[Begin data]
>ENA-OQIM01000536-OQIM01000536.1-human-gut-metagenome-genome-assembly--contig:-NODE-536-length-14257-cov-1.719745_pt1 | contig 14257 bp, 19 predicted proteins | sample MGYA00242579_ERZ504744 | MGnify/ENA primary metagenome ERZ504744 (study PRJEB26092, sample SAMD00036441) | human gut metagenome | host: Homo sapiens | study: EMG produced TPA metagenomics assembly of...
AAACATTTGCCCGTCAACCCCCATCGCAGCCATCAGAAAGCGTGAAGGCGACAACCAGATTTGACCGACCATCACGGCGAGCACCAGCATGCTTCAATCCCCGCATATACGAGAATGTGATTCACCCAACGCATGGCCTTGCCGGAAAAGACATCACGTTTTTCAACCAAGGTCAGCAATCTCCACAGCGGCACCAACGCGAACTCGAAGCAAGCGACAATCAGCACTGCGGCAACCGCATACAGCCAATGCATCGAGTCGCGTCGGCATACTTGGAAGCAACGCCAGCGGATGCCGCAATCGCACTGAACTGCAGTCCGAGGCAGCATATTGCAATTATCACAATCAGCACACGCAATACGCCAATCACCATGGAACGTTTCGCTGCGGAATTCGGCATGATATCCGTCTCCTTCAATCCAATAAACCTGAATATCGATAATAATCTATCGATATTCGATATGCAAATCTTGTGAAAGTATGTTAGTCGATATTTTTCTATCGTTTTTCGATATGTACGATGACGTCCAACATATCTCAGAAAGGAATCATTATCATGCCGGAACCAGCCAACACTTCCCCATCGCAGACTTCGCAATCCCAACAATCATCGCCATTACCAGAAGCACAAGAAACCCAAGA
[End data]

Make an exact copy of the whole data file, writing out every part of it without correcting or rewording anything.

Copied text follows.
>ENA-OQIM01000536-OQIM01000536.1-human-gut-metagenome-genome-assembly--contig:-NODE-536-length-14257-cov-1.719745_pt1 | contig 14257 bp, 19 predicted proteins | sample MGYA00242579_ERZ504744 | MGnify/ENA primary metagenome ERZ504744 (study PRJEB26092, sample SAMD00036441) | human gut metagenome | host: Homo sapiens | study: EMG produced TPA metagenomics assembly of...
AAACATTTGCCCGTCAACCCCCATCGCAGCCATCAGAAAGCGTGAAGGCGACAACCAGATTTGACCGACCATCACGGCGAGCACCAGCATGCTTCAATCCCCGCATATACGAGAATGTGATTCACCCAACGCATGGCCTTGCCGGAAAAGACATCACGTTTTTCAACCAAGGTCAGCAATCTCCACAGCGGCACCAACGCGAACTCGAAGCAAGCGACAATCAGCACTGCGGCAACCGCATACAGCCAATGCATCGAGTCGCGTCGGCATACTTGGAAGCAACGCCAGCGGATGCCGCAATCGCACTGAACTGCAGTCCGAGGCAGCATATTGCAATTATCACAATCAGCACACGCAATACGCCAATCACCATGGAACGTTTCGCTGCGGAATTCGGCATGATATCCGTCTCCTTCAATCCAATAAACCTGAATATCGATAATAATCTATCGATATTCGATATGCAAATCTTGTGAAAGTATGTTAGTCGATATTTTTCTATCGTTTTTCGATATGTACGATGACGTCCAACATATCTCAGAAAGGAATCATTATCATGCCGGAACCAGCCAACACTTCCCCATCGCAGACTTCGCAATCCCAACAATCATCGCCATTACCAGAAGCACAAGAAACCCAAGA